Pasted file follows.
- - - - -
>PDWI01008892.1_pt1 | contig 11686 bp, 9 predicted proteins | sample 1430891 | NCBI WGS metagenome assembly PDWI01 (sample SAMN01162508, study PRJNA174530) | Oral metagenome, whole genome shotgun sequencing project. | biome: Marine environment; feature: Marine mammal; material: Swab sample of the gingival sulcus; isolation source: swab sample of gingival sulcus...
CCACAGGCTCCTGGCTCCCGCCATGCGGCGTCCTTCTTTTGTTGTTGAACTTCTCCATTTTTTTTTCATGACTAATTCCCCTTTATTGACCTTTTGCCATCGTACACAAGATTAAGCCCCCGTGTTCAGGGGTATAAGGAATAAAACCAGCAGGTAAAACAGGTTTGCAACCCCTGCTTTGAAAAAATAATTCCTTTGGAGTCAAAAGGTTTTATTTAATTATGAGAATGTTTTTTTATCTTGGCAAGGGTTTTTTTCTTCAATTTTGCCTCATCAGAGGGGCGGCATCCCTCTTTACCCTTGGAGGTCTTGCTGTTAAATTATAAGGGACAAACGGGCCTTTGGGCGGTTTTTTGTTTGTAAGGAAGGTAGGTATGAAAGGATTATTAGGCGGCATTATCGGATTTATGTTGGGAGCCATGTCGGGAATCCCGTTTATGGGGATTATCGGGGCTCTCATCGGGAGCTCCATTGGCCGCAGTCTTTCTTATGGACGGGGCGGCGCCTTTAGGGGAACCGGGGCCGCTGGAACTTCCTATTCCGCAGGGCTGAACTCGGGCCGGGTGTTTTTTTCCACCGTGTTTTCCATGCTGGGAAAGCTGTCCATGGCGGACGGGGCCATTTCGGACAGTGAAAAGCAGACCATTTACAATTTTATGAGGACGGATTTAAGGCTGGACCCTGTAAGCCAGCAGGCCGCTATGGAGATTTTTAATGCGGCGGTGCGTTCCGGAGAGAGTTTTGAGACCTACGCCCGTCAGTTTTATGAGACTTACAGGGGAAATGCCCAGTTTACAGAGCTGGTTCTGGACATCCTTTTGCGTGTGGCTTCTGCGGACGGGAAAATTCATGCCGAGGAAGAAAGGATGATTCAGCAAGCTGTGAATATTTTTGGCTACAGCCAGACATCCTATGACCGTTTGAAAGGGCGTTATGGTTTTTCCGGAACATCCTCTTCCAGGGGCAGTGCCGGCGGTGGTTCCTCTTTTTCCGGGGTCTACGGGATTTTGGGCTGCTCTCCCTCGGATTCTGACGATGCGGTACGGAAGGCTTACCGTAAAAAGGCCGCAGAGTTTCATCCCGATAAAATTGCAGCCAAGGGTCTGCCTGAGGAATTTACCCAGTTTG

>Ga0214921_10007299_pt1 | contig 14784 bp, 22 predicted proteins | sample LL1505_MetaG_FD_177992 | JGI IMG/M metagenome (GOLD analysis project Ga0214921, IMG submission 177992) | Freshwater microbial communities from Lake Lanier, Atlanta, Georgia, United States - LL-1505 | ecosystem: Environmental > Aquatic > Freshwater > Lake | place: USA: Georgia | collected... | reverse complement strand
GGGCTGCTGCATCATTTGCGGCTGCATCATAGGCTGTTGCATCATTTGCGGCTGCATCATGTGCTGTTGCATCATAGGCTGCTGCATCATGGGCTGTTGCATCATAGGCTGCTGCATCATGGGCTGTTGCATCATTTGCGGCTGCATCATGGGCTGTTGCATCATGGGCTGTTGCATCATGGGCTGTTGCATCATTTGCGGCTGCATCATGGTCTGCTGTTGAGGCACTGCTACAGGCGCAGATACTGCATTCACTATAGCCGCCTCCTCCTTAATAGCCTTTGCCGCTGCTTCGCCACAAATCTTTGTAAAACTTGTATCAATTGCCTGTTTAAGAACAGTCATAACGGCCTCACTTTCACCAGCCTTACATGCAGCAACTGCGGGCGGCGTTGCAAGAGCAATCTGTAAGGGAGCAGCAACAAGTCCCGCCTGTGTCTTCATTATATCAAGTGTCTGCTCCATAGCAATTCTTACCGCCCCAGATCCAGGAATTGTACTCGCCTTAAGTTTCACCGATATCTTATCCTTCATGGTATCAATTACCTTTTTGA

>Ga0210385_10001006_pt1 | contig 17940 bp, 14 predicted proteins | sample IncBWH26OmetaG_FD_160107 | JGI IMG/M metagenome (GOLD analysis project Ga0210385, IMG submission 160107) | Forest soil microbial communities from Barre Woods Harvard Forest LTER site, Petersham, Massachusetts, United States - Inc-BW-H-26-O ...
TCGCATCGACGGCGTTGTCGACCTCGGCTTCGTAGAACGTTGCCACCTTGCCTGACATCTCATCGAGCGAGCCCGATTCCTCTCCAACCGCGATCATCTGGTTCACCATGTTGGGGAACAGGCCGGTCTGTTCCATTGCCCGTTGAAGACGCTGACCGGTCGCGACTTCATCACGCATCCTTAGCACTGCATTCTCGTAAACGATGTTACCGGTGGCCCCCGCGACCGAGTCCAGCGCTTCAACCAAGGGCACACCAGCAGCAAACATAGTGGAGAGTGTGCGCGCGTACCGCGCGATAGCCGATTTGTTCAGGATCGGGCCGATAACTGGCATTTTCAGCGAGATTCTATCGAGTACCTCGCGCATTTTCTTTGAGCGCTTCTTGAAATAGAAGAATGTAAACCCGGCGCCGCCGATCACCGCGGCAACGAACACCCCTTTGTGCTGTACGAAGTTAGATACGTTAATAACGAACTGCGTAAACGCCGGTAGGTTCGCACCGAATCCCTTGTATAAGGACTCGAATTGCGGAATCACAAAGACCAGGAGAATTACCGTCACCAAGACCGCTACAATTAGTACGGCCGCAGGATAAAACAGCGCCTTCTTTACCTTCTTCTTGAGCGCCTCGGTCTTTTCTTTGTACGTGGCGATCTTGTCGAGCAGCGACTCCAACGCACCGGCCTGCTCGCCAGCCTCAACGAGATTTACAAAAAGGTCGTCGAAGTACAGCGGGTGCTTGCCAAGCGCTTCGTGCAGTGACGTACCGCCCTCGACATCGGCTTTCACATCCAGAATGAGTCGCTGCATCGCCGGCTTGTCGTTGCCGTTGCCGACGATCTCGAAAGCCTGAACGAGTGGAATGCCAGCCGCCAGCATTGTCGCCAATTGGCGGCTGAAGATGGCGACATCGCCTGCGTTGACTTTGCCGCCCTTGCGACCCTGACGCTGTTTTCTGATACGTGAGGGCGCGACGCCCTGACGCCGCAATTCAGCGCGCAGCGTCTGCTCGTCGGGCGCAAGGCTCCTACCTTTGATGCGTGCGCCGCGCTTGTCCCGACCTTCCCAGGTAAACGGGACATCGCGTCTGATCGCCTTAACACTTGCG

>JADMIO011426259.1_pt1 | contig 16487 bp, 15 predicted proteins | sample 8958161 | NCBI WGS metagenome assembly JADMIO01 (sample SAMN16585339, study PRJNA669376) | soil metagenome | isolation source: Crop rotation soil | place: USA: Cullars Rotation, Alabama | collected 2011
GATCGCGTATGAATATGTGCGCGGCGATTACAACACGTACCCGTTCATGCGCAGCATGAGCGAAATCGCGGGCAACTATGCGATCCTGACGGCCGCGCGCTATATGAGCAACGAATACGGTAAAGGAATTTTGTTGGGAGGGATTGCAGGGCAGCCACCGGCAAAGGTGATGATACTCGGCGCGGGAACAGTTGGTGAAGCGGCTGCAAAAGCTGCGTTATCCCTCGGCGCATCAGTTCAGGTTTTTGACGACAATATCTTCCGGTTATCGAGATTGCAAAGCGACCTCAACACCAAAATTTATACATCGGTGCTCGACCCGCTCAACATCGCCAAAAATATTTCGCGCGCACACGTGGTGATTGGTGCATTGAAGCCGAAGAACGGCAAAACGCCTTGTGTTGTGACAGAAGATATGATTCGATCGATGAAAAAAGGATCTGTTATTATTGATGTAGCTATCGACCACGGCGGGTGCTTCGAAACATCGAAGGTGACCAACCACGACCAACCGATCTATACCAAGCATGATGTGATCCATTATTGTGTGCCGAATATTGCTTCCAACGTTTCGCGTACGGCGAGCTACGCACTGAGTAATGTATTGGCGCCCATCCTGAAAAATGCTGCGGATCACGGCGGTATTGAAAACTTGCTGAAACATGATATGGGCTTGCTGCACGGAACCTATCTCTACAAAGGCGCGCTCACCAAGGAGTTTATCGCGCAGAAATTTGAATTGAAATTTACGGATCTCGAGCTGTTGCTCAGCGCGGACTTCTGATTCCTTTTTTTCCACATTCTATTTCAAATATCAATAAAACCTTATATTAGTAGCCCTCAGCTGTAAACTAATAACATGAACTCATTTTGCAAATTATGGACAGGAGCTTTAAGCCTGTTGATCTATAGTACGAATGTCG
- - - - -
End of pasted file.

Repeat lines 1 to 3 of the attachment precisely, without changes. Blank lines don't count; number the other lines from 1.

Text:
>PDWI01008892.1_pt1 | contig 11686 bp, 9 predicted proteins | sample 1430891 | NCBI WGS metagenome assembly PDWI01 (sample SAMN01162508, study PRJNA174530) | Oral metagenome, whole genome shotgun sequencing project. | biome: Marine environment; feature: Marine mammal; material: Swab sample of the gingival sulcus; isolation source: swab sample of gingival sulcus...
CCACAGGCTCCTGGCTCCCGCCATGCGGCGTCCTTCTTTTGTTGTTGAACTTCTCCATTTTTTTTTCATGACTAATTCCCCTTTATTGACCTTTTGCCATCGTACACAAGATTAAGCCCCCGTGTTCAGGGGTATAAGGAATAAAACCAGCAGGTAAAACAGGTTTGCAACCCCTGCTTTGAAAAAATAATTCCTTTGGAGTCAAAAGGTTTTATTTAATTATGAGAATGTTTTTTTATCTTGGCAAGGGTTTTTTTCTTCAATTTTGCCTCATCAGAGGGGCGGCATCCCTCTTTACCCTTGGAGGTCTTGCTGTTAAATTATAAGGGACAAACGGGCCTTTGGGCGGTTTTTTGTTTGTAAGGAAGGTAGGTATGAAAGGATTATTAGGCGGCATTATCGGATTTATGTTGGGAGCCATGTCGGGAATCCCGTTTATGGGGATTATCGGGGCTCTCATCGGGAGCTCCATTGGCCGCAGTCTTTCTTATGGACGGGGCGGCGCCTTTAGGGGAACCGGGGCCGCTGGAACTTCCTATTCCGCAGGGCTGAACTCGGGCCGGGTGTTTTTTTCCACCGTGTTTTCCATGCTGGGAAAGCTGTCCATGGCGGACGGGGCCATTTCGGACAGTGAAAAGCAGACCATTTACAATTTTATGAGGACGGATTTAAGGCTGGACCCTGTAAGCCAGCAGGCCGCTATGGAGATTTTTAATGCGGCGGTGCGTTCCGGAGAGAGTTTTGAGACCTACGCCCGTCAGTTTTATGAGACTTACAGGGGAAATGCCCAGTTTACAGAGCTGGTTCTGGACATCCTTTTGCGTGTGGCTTCTGCGGACGGGAAAATTCATGCCGAGGAAGAAAGGATGATTCAGCAAGCTGTGAATATTTTTGGCTACAGCCAGACATCCTATGACCGTTTGAAAGGGCGTTATGGTTTTTCCGGAACATCCTCTTCCAGGGGCAGTGCCGGCGGTGGTTCCTCTTTTTCCGGGGTCTACGGGATTTTGGGCTGCTCTCCCTCGGATTCTGACGATGCGGTACGGAAGGCTTACCGTAAAAAGGCCGCAGAGTTTCATCCCGATAAAATTGCAGCCAAGGGTCTGCCTGAGGAATTTACCCAGTTTG

>Ga0214921_10007299_pt1 | contig 14784 bp, 22 predicted proteins | sample LL1505_MetaG_FD_177992 | JGI IMG/M metagenome (GOLD analysis project Ga0214921, IMG submission 177992) | Freshwater microbial communities from Lake Lanier, Atlanta, Georgia, United States - LL-1505 | ecosystem: Environmental > Aquatic > Freshwater > Lake | place: USA: Georgia | collected... | reverse complement strand